Discover the life of a water sample in the San Antonio River Authority’s state-of-the-art laboratory. This video shows a simplified overview of four key laboratory tests that help determine the health and pollution levels of the fresh water in the San Antonio River.
The San Antonio River Authority aquatic biologists search for clues that help us understand what keeps the ecosystem in a healthy balance and identify threats. Aquatic biologists investigate and assess aquatic populations (fish, bugs, and mussels) in the San Antonio River during ambient conditions and the impacts of their populations after a rain event to explain how run off water and the pollution it carries into the river from the surrounding land can impact the entire aquatic ecosystem in our watershed.
Scroll down to learn more about the projects that our aquatic biologists are working on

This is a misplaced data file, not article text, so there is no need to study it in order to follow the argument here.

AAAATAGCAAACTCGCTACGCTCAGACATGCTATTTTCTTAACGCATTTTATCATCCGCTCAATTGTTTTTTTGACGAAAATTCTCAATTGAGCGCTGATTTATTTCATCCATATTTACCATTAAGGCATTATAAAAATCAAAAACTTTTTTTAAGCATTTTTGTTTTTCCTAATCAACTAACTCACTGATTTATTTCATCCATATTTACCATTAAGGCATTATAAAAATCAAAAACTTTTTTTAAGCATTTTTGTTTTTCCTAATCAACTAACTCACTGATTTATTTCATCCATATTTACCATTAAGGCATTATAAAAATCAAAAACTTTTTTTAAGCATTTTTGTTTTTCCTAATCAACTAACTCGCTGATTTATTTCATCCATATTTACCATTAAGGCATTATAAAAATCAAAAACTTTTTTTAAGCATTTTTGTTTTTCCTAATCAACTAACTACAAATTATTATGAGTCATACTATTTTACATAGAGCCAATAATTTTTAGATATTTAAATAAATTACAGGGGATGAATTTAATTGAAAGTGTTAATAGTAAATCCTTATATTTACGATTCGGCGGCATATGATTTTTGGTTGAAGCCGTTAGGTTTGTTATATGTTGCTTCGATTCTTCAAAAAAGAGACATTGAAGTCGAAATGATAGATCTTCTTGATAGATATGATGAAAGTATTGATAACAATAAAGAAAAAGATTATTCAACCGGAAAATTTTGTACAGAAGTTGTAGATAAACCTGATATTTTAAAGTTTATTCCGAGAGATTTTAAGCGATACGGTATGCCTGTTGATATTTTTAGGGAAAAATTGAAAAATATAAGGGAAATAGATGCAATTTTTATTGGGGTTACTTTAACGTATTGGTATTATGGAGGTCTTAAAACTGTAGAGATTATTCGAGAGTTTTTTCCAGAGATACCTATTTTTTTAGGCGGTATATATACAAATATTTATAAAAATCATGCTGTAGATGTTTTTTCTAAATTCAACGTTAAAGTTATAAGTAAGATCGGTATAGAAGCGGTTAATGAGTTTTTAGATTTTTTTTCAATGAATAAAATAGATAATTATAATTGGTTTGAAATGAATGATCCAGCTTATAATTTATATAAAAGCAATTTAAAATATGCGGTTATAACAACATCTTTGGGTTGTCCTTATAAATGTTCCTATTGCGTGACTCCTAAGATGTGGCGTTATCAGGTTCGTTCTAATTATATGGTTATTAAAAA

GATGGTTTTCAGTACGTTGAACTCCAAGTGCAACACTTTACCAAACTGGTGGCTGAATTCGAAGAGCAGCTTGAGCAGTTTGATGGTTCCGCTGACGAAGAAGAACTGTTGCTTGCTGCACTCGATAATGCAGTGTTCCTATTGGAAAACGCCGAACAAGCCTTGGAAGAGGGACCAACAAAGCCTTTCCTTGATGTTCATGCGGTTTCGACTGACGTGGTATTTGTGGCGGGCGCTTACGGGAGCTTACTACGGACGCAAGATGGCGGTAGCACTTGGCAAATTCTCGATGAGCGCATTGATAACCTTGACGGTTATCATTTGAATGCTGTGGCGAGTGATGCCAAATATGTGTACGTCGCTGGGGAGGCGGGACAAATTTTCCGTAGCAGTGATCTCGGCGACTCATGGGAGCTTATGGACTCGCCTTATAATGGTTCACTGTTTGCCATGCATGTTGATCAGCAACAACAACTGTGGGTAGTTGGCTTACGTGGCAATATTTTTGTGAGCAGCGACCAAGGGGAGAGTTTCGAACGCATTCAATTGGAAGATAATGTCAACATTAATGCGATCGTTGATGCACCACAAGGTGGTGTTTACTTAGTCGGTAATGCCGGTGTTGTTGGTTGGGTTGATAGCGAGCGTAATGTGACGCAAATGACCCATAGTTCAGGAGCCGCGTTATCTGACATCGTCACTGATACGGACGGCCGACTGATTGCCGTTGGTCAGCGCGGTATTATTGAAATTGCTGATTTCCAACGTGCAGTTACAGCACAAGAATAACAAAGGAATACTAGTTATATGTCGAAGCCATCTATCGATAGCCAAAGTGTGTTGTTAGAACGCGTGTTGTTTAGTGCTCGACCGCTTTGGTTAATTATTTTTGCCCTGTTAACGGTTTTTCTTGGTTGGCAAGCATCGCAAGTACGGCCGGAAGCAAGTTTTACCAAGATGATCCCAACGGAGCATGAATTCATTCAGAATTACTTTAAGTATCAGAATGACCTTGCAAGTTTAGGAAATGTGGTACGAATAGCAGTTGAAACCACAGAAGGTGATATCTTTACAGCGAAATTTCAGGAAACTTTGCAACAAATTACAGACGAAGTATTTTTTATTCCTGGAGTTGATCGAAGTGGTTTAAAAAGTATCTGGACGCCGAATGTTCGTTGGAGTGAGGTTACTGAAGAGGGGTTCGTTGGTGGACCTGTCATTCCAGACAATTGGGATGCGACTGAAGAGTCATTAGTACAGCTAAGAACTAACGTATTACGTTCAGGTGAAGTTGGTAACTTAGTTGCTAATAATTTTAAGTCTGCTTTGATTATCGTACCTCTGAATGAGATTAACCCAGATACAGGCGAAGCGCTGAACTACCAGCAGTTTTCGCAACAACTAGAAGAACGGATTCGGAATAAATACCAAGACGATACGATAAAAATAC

Freshwater mussels are a very important group of organisms that no longer occur in the upper reaches of the San Antonio River. A wide variety of human impacts has caused their decline and has made the chances of natural recolonization very unlikely. However, the resiliency of the Mission Reach has been improved since the Mission Reach Restoration was completed in 2013. River Authority biologists are evaluating the survivability and growth of four native freshwater mussel species in the Mission Reach of the Upper San Antonio River to determine the feasibility of a future reintroduction.